Loading ...
Sorry, an error occurred while loading the content.

Re: The Greek State, book study: paragraph 13.

Expand Messages
  • Sauwelios
    ... I no longer think we should take the word mirror (Spiegel) in paragraph 13 so literally. Paragraph 4 of the fragment to an advanced form of The Birth to
    Message 1 of 22 , Apr 10, 2010
    • 0 Attachment
      --- In human_superhuman@yahoogroups.com, "sauwelios" <sauwelios@...> wrote: [snipped]
      > Here we find two ideas, which together will allow us to complete our
      > task, even though there is one more paragraph. The first idea is that
      > the military genius creates a "martial work of art". This martial work
      > of art, then, must be the great artistic mirror image of nature, in
      > which she appears transfigured. And indeed, is not war the greatest
      > image of nature? Did not Heraclitus, the untouchable Heraclitus, assert
      > that war be the father of all? Nature is the mother of all - and here
      > this Mother Earth is mirrored in the cloudless sky, as in a waveless
      > water, and behold! we see her as a blazing sun, lighting all, warming
      > all, consuming all.

      I no longer think we should take the word "mirror" (Spiegel) in paragraph 13 so literally. Paragraph 4 of the 'fragment to an advanced form of The Birth to Tragedy', which connects the BT with The Greek State and The Greek State with The Greek Woman, and a translation of the relevant part of which can be found in message # 65, in its entirety reads:

      "When this artistic reverberation of the primordial pain brings forth yet a second reflection [Spiegelung, "mirroring"], as a side-sun, from out of itself: then we have the conjoint *Dionysian-Apollinian work of art*, to whose mystery we seek to come closer in this metaphorical language."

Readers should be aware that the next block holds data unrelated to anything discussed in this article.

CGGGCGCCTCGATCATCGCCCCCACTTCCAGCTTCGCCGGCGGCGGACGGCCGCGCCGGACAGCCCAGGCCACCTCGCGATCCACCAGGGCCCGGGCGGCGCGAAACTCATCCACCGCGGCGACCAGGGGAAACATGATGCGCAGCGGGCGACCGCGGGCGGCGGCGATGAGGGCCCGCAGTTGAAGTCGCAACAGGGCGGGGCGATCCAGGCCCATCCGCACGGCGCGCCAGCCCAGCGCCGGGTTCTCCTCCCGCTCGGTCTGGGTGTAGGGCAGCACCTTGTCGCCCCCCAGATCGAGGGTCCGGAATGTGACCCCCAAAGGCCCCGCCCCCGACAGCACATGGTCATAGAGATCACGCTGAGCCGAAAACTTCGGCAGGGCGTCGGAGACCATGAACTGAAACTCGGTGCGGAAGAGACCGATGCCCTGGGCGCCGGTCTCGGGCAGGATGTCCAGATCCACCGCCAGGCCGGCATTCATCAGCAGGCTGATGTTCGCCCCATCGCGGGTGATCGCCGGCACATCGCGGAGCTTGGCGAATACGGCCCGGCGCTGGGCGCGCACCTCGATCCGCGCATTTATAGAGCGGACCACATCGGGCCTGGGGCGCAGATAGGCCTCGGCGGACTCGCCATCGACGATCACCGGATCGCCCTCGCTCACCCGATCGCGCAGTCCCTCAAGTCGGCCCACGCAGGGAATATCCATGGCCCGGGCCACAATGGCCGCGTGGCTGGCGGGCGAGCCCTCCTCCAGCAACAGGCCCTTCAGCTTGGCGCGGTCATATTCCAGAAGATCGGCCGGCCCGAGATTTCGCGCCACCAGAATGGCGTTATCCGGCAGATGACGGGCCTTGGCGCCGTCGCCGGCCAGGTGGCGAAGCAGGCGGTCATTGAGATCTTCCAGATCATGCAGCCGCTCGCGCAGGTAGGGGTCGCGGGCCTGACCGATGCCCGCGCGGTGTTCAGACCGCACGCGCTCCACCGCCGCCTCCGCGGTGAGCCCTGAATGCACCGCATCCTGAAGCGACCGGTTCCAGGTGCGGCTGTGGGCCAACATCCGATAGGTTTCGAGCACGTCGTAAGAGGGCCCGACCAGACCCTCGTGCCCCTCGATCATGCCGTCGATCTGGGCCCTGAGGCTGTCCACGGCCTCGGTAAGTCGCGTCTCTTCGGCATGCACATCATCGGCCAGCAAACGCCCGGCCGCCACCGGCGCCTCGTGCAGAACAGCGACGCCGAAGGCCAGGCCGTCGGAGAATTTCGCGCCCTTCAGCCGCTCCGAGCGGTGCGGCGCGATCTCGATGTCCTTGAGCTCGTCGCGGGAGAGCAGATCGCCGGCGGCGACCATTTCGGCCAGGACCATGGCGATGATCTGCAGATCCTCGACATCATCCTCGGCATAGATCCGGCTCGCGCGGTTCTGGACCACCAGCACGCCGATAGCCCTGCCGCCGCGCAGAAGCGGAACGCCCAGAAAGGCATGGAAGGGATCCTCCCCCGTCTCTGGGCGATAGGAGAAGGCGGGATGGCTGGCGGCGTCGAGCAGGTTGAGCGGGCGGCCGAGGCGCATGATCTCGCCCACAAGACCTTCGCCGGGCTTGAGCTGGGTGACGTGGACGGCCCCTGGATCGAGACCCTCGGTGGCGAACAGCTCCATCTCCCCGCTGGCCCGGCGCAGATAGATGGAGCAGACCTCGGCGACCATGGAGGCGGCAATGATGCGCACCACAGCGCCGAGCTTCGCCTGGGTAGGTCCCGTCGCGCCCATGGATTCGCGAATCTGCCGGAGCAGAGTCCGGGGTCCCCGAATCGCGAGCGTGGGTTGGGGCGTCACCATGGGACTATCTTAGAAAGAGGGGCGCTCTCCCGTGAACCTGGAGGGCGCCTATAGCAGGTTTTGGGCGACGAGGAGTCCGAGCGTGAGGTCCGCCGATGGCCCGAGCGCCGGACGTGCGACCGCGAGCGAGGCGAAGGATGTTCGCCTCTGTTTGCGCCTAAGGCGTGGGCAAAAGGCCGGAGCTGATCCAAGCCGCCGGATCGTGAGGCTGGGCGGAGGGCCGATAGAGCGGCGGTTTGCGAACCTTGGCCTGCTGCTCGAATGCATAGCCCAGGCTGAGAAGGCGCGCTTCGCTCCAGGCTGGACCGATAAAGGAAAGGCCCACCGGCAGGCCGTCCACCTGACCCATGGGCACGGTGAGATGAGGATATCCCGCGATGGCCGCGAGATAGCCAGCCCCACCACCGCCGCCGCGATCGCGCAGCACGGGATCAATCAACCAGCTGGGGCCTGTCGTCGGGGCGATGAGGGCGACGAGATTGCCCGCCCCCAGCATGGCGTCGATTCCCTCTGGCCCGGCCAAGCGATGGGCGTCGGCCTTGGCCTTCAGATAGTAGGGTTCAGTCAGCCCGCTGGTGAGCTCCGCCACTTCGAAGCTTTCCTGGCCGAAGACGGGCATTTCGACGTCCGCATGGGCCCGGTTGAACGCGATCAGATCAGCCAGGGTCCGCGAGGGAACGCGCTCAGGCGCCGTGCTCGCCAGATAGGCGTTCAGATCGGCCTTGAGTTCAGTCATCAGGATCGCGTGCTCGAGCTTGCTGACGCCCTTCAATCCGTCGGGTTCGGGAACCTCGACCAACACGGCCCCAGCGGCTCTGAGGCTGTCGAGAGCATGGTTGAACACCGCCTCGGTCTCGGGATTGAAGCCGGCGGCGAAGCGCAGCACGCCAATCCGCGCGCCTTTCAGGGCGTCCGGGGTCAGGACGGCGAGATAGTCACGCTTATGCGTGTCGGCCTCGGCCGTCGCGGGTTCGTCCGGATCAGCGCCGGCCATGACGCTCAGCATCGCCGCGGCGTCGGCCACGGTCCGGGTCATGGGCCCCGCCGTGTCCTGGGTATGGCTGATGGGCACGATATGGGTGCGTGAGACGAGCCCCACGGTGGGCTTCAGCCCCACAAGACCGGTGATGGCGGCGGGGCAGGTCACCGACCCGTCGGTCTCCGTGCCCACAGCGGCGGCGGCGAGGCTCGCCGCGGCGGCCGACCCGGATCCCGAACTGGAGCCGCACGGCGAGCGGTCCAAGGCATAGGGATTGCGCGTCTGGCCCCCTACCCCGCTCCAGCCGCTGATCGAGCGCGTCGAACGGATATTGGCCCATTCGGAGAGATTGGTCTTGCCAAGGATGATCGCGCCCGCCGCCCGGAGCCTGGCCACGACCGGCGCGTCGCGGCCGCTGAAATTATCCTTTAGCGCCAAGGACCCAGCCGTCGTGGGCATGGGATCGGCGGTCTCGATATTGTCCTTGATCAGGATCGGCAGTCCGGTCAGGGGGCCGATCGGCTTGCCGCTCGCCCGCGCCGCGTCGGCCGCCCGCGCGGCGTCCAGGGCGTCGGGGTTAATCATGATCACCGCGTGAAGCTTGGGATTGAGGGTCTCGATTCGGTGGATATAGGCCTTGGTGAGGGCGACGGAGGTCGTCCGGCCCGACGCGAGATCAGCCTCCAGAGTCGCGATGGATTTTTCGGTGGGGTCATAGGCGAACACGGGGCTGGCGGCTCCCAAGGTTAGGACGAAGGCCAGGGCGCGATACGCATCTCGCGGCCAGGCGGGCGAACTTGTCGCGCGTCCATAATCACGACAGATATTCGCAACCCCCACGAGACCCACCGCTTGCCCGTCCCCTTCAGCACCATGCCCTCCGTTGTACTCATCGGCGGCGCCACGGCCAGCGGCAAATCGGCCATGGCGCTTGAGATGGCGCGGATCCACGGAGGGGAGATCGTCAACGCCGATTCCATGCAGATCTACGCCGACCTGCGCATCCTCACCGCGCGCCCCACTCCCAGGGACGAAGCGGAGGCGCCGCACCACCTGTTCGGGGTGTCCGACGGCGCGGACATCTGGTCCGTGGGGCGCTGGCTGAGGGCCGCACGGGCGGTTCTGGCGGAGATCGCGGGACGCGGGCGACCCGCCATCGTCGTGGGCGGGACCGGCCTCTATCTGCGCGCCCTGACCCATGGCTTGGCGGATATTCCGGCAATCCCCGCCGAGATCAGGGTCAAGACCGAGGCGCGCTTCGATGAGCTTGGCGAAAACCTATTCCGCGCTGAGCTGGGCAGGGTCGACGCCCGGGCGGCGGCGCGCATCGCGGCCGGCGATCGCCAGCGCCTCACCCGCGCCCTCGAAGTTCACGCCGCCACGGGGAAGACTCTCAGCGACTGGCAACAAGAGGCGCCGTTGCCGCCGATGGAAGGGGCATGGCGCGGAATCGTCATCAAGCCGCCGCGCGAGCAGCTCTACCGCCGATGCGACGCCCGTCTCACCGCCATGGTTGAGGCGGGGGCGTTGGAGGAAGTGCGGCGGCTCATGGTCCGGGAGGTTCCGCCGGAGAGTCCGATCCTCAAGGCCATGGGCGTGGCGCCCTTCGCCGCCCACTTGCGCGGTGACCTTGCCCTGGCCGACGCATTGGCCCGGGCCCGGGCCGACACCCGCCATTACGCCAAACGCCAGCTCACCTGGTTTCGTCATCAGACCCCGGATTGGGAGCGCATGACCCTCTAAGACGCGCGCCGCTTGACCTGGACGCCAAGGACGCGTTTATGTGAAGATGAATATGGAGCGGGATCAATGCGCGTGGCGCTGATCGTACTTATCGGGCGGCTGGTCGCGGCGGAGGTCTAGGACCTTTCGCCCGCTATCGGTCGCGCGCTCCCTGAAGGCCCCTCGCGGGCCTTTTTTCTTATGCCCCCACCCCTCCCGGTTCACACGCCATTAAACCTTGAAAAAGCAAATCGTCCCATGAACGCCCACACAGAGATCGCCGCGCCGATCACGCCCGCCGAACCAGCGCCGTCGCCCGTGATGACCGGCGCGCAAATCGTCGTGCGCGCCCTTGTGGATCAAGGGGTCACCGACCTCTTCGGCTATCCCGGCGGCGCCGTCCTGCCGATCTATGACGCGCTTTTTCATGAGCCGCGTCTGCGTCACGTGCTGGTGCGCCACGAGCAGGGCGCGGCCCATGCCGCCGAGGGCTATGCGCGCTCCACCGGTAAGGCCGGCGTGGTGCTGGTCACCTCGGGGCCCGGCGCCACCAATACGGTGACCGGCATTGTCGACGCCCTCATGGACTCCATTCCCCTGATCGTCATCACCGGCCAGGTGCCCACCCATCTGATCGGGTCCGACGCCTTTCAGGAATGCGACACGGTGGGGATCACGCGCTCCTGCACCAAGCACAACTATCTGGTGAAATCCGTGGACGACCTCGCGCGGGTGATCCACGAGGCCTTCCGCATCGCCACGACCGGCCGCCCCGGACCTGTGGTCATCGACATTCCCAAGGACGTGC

This refers to the artist who has become one with the Primordial One and has in that state or ec-stasy created a 'reverberation' (Wiederschein) of the primordial pain "for his own redemption" (paragraph 3). One example Nietzsche gives of such an artist in paragraph 3 is "the great *musician*". We are reminded of TSZ 'Of the Great Longing', where Zarathustra tells his soul that, in order not to *weep* because of the pain of overfulness, she has to *sing*... This song, this music, is then the *first* reflection. And perhaps we can say that the *second* reflection is 'brought forth' from that song when the song tells a tale, 'paints' a picture, a scene. In TSZ, that scene is the next chapter, 'The Second Dance-Song', in which Zarathustra and Life get married, and Life loses her maiden name, being thenceforth called Eternity.---

      The mirror image of Nature, then, can be any Apollinian-artistic image. It need not remind us of Nature as a whole. It is a mirror image in the sense that Apollinian art always imitates and perfects Nature. This perfection is Nature's deliverance: e.g., the perfection of *human* nature in the Olympians. And the perfection of Nature by the *military* genius consists in his directing his 'orchestra', his army: he is an *Apollinian* genius in that tactics and strategy require imagination, not rage---the grace of Athena, not Ares; of Apollo, not Dionysus.
    • sauwelios
      ... This is completely wrong. I will have to analyse these paragraphs again. I will work from the German text in doing so. I wrote message # 49, to which I m
      Message 2 of 22 , Apr 11, 2010
      • 0 Attachment
        --- In human_superhuman@yahoogroups.com, "sauwelios" <sauwelios@...> wrote:
        > "The Greeks did not require such conceptual hallucinations, for among
        > them the idea that labour is a disgrace is expressed with startling
        > frankness; and another piece of wisdom, more hidden and less articulate,
        > but everywhere alive, added that the human thing also was an ignominious
        > and piteous nothing and the "dream of a shadow" [Pindar: Pythia 8, 95].
        > Labour is a disgrace, because existence has no value in itself; when
        > however this very existence shines forth in the alluring embellishment
        > of artistic illusions and really does seem to have a value in itself,
        > even then that proposition is still valid that labour is a disgrace -
        > namely in the feeling that it is impossible for the man who fights for
        > the continuance of bare existence to become an artist. In modern times